Thursday, April 17, 2014

Cabinet des Modes, 22e Cahier, 2e Figure

October 1, 1786

PLATE II.

A young Man in a Dragoon green frock coat, decorated with apple green silk embroidery. This fashion appeared some time ago; but as it had experienced the fate of gold embroidery, which it had succeeded, and which two months had seen born and die, we have not announced it, having other, more marked fashions to describe. Today it is resumed more strongly than ever, we hasten to make known, for fear that, if its second reign is not longer than the first, we are not reproached for for not having indicated it. We say, if its second reign is not longer than the first, because we have observed at all times that plain coats, very fresh, very cut, please further than all the embroidered, burdened coats, which are richer than they are elegant. In examining an embroidered coat, one feels confusion, an entanglement which displeases the eye, and fatigue. If it is not absolutely that which made embroidery be abandoned, it is that those who have believed it distinguished a rich coat, saw it soon disputed by anyone who wants, because anyone can buy, for a good price, an embroidered coat from a Frippier;* and that once on the body, nobody asks if it was bought all made, or if you had it made.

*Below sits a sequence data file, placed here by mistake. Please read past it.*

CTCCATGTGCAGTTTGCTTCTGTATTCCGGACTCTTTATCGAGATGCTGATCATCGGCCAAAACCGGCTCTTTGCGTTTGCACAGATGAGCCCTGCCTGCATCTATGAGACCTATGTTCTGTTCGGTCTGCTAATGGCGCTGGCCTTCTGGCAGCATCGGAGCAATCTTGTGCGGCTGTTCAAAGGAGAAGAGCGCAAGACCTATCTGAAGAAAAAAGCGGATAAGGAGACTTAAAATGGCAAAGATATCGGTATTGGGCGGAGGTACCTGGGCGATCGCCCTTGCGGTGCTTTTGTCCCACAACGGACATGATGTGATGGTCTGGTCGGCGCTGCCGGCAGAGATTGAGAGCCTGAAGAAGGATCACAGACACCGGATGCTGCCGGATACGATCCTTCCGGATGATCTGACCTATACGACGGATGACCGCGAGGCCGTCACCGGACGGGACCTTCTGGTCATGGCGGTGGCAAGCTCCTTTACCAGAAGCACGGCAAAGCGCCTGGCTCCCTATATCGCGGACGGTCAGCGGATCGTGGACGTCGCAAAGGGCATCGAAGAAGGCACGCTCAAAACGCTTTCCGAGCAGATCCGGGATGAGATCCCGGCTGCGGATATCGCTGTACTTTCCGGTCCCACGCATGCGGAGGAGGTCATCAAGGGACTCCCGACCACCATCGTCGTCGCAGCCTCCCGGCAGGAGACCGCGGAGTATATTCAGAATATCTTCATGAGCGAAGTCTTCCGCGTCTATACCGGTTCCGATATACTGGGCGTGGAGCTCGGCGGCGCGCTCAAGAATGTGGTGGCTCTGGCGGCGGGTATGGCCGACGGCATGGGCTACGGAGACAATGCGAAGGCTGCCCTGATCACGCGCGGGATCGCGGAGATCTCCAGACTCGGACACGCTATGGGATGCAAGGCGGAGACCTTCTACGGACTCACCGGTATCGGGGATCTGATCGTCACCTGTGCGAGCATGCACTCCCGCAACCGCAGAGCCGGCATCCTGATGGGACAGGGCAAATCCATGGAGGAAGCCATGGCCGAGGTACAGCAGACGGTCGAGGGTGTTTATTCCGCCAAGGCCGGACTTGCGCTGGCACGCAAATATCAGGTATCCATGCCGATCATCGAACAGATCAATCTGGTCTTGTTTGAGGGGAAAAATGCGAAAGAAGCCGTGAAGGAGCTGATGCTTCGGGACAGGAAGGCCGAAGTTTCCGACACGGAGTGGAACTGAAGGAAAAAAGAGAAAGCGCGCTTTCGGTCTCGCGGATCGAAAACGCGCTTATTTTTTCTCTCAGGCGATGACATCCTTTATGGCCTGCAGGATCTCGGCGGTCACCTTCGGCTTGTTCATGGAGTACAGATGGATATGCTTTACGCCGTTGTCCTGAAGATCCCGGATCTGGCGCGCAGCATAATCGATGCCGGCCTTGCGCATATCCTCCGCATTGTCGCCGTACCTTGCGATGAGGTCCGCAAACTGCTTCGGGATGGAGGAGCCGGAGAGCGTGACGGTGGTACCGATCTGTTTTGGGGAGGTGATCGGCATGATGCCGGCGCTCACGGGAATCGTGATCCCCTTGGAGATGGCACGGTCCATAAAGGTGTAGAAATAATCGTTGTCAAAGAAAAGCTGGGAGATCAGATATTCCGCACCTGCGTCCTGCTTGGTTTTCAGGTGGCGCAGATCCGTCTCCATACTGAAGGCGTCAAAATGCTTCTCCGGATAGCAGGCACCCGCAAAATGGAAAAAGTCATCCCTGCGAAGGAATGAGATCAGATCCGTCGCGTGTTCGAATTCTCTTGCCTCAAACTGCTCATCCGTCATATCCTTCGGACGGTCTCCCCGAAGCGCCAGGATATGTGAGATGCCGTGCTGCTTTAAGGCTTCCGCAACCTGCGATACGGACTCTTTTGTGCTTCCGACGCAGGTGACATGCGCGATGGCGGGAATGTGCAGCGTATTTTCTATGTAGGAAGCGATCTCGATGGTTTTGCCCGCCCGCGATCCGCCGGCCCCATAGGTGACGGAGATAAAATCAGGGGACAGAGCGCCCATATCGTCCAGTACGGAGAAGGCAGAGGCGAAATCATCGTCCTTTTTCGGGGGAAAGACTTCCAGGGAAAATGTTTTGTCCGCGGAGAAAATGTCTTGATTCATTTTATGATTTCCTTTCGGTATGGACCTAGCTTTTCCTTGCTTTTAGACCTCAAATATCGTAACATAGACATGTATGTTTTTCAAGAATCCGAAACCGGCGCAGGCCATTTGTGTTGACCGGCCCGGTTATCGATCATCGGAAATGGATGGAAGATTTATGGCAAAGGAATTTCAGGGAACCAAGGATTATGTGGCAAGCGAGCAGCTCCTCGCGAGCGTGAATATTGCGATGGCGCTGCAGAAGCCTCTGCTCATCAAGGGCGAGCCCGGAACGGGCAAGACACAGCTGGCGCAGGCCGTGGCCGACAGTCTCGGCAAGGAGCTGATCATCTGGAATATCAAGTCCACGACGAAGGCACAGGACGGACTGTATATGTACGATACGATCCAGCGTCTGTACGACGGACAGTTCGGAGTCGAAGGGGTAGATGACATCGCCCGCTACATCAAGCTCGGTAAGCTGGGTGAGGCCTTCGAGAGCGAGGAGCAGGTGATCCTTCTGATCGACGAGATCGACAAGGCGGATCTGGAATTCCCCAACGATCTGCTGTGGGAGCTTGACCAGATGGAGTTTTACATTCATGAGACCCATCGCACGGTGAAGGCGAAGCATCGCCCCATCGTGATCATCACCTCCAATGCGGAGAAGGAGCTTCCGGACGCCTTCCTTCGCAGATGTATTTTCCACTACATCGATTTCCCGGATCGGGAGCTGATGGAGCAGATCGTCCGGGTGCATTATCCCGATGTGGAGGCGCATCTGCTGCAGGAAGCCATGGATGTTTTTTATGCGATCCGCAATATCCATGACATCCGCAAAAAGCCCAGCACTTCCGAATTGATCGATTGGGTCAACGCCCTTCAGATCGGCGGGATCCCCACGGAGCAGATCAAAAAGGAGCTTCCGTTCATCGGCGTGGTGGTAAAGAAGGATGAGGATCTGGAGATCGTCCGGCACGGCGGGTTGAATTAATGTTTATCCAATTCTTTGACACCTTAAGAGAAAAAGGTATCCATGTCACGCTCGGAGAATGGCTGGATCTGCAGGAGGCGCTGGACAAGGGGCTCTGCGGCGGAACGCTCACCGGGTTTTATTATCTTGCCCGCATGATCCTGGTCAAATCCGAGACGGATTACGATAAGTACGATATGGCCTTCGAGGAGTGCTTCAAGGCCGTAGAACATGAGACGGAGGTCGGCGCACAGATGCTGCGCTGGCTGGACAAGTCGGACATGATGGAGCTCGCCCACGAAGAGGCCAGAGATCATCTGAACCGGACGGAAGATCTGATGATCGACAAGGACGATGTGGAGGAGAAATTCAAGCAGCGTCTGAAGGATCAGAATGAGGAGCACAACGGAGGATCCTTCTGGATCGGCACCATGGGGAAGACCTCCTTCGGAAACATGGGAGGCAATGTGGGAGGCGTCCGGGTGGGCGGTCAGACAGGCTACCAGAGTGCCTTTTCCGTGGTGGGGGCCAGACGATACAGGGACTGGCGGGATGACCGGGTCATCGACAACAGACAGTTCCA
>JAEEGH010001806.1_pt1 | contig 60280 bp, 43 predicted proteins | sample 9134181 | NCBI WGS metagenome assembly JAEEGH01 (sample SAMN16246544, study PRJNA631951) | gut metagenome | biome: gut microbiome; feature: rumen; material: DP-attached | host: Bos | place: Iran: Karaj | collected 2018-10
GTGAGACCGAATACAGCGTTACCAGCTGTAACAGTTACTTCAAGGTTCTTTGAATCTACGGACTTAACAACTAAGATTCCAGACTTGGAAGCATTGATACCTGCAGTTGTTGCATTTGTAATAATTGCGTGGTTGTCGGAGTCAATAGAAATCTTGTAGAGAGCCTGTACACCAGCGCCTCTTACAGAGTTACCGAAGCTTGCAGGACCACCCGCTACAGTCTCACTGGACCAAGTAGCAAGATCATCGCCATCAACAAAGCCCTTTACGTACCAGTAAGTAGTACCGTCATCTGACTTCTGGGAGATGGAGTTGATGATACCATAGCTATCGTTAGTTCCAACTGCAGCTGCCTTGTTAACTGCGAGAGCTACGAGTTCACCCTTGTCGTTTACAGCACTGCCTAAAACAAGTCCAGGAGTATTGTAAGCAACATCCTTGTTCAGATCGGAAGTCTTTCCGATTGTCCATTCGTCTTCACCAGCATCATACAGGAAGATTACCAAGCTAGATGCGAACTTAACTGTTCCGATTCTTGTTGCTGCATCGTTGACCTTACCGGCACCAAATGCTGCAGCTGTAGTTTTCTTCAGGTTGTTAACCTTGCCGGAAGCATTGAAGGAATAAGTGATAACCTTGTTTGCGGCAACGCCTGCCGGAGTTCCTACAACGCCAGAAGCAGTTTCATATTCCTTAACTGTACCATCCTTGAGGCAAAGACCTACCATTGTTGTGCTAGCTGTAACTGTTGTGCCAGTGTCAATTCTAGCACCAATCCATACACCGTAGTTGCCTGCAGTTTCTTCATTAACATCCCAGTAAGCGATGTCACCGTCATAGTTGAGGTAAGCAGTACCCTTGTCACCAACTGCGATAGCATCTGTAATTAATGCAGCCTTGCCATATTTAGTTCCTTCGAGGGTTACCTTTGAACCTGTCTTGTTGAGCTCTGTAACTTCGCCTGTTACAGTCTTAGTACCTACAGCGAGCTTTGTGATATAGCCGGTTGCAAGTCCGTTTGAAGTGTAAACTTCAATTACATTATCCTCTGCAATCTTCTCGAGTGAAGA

The young Man wears under his coat a gilet of canary's tail colored silk, embroidered in green silk.

His breeches are of drap de soie, also canary's tail color.

His stockings are silk, with white and apple-green stripes.

His shoe buckles are silver, oval, with four flat rings on top, and fastened with little bars. His garter buckles are also silver, in a long oval.

In his watch-pockets, in the front, he carries two watches. From one hangs a simple black cord, with a very-large key; from the other a gold chain, decorated with charms.

Around his neck, wrapped, three times, a full cravat of muslin, whose two ends come to form a little knot in front.

The manchettes and the jabot of his shirt are of plain batiste, with flat hems.

His hair is done with a single large curl on each side, which decorates the face. This practice, very-old, has come back today; but the greatest number are still done with four large curls on each side, of which three are below and one is above. The hair of our Man is braided behind à la Panurge.

On his head is a hat à la Jockei, with a deep crown, trimmed around with two wide black ribbons, which pass through a long buckle, and form a large bow in it.

He holds his right hand supported on his jet cane; and his left hand on his hip.

Young men begin to wear a gold and green gance around their jockei hats, which pass on the left side in a little copper buckle.

* a second-hand clothes dealer

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